Agencies managing their own IT led to many underused servers and the unnecessary maintenance cost. The IOT consolidated the state's five data centers into one.
Weaver's staff reorganized servers and deployed more efficient storage technology. Before the consolidation, some data centers doubled as storage facilities, housing stacks of cardboard boxes containing government property.
"There were about 3,000 servers around the state, and now we're less than 2,000. By consolidating on one e-mail system, we can eliminate a bunch of servers," Weaver said. "We also use VMware to have virtual servers wherever we can."
Assessing its vendor contracts made Indiana realize it had a vastly better bargaining chip than executives realized. Some vendors had several different contracts with the state, all at different prices for the same product.
The IOT inserted itself in the technology purchasing approval process conducted by the IDOA. That agency no longer approves technology purchases without the IOT's agreement. The IOT established standards for statewide bulk purchasing, eliminated purchases from some vendors and renegotiated contracts with others.
"I can't even tell you the number of cell phone plans we had," said Adam Horst, deputy director of the Indiana State Budget Agency. "Everybody was on a different plan. No volume, no sharing of minutes across users, just people accumulating huge overages."
The IOT negotiated a cell phone "family plan" for the state, saving $1 million.
Unified standards, bulk purchase quantities and better negotiating at the IOT led to more beneficial contracts. That interested local governments, especially school districts.
Horst said the IDOA previously offered bulk-purchasing contracts to local governments, which rightly avoided them.
"They weren't good deals, and they weren't well publicized," he said. "The locals and schools were saying, 'Why would I ever buy off that?' They might do their own regional consortium and buy together locally or through some other entity."
Pleasing the public schools and other local government entities paid off for the IOT. Roughly two-thirds of purchasing through the agency's $31 million PC deal with Dell comes from local governments.
The state now replaces all state workers' PCs every four years and pays for the new equipment from the consolidation savings. The savings that funds the PC refresh is in addition to the $14 million in annual savings the IOT claims as a result of the consolidation.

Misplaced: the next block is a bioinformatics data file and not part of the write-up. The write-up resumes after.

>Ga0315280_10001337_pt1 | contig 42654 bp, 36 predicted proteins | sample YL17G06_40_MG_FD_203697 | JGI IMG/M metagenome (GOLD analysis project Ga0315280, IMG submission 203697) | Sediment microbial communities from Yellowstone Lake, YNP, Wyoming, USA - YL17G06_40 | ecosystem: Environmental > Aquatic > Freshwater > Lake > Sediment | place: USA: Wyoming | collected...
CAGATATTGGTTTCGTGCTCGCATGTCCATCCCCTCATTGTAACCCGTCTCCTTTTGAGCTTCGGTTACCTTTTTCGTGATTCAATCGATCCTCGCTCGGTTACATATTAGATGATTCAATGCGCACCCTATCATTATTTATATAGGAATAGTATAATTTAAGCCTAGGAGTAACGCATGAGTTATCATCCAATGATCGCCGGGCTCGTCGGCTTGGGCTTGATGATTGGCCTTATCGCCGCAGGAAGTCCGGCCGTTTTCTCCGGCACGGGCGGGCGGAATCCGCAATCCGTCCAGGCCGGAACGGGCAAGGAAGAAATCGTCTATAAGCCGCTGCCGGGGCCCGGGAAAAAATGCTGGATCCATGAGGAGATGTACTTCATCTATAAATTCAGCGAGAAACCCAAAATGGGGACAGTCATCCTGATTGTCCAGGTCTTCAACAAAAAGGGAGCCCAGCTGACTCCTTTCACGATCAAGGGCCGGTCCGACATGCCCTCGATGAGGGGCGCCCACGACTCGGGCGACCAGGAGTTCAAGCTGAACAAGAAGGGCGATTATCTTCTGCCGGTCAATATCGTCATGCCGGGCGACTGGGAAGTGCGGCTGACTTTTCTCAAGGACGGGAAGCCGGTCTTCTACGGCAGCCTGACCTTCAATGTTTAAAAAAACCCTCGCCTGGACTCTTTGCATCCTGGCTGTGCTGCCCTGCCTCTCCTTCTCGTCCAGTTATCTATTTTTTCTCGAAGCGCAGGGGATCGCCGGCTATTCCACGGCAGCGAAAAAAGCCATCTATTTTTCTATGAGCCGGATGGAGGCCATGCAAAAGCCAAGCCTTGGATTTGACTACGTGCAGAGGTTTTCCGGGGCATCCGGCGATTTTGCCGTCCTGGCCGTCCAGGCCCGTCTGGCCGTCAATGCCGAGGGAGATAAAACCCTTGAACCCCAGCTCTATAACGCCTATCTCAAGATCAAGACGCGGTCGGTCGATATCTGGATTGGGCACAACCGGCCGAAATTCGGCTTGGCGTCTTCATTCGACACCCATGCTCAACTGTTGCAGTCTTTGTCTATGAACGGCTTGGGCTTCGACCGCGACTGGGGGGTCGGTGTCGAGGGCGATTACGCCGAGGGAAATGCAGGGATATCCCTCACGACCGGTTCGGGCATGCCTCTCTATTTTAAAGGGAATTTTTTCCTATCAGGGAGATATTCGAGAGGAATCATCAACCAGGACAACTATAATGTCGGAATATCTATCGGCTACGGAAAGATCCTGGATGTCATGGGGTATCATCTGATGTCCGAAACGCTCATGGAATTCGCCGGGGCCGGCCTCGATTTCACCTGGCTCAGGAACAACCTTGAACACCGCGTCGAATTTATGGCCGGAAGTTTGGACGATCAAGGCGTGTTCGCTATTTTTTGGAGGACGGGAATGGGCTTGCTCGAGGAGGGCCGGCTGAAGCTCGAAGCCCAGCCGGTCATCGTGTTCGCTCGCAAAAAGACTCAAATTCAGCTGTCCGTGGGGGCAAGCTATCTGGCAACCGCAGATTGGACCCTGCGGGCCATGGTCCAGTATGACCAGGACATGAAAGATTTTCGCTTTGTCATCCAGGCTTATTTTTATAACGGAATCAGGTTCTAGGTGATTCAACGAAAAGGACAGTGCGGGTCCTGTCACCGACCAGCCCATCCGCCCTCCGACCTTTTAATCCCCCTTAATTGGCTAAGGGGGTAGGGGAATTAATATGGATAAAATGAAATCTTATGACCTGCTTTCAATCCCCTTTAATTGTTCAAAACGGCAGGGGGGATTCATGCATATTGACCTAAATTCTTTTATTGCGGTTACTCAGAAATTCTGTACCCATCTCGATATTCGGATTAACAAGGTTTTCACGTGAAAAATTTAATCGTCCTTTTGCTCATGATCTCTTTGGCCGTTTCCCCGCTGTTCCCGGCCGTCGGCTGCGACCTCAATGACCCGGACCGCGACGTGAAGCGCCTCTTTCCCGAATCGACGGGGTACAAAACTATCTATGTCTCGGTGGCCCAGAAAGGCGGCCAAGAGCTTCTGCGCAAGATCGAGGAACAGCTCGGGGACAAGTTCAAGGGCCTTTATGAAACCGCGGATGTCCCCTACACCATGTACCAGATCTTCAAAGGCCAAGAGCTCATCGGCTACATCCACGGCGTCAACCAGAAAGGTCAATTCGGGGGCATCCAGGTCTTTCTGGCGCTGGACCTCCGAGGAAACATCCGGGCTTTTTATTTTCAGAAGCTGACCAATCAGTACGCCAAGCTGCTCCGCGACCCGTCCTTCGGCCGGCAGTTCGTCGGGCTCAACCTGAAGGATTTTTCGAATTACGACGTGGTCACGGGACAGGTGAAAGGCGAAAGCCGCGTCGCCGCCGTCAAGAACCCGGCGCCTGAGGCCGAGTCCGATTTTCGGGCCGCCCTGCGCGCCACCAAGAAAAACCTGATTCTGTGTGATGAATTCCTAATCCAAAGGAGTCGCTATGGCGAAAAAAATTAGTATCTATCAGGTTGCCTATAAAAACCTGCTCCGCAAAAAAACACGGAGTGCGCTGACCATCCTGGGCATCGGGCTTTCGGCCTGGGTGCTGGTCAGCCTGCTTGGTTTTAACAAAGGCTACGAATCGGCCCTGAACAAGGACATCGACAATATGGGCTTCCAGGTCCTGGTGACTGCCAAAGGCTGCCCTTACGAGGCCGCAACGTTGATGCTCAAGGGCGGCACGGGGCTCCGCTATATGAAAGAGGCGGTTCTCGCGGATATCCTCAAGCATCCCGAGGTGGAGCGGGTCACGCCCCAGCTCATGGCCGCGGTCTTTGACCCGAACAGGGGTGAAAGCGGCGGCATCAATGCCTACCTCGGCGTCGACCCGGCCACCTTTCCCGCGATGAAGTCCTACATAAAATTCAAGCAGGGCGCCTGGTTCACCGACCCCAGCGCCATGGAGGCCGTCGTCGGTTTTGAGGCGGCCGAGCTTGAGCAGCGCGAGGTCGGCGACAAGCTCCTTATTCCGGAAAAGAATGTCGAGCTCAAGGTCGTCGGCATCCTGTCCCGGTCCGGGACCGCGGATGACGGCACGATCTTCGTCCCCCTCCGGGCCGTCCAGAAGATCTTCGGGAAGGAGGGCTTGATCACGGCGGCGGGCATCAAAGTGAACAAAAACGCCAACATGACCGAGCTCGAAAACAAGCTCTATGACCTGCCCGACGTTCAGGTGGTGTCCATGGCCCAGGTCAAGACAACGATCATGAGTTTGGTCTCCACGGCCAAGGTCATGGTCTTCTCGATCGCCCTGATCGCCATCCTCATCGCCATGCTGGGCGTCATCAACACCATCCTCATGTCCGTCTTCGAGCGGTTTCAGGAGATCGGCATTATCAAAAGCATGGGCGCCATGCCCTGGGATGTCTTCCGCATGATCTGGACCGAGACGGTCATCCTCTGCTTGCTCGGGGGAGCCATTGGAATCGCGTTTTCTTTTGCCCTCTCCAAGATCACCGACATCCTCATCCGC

The IOT also deployed Intel's vPro motherboard technology that automatically shuts down PCs at night. It saves Indiana $400,000 annually in electricity bills.
Indiana's pre-IOT technology landscape created disparity among state agencies. Federally funded agencies, such as the FSSA, could afford to update their technology regularly. But agencies without federal funds, like the Indiana Department of Correction (DOC), could not, said Jake Moelk, CIO of the Indiana State Department of Health.
"A lot of times with DOC, they'd wait until the FSSA got rid of something, and then they'd glom on to that stuff because it was a lot better than what they had before, even though it was
four or five years old," Moelk said. "All of the DOC's funding had to come from the state coffers, and the state budget wouldn't support a three-year refresh program."
Weaver's team guarantees all agencies the same hardware and support services.
Moelk managed his agency's desktops, servers, network and help desk before the consolidation. He used to survey end-users every 30 to 60 days to measure help desk service satisfaction. The transition to a centralized, statewide help desk was difficult for the first few months, resulting in lower survey grades than normal. However, the situation changed after a few more months.
"At the end of the first year, the survey results were better than the survey results when we had our own resources," Moelk said.
Now that Moelk doesn't deal with the daily grind of network maintenance, he devotes more time developing agency-specific software projects.
"I can spend a lot more of my time strategically with customers talking about next year's grant. How are we going to attack this or where are we going to spend new money if we get it?" Moelk said. "Personally I find it a lot more up my alley because that's part of the value a CIO should bring to an organization -- talking about the future."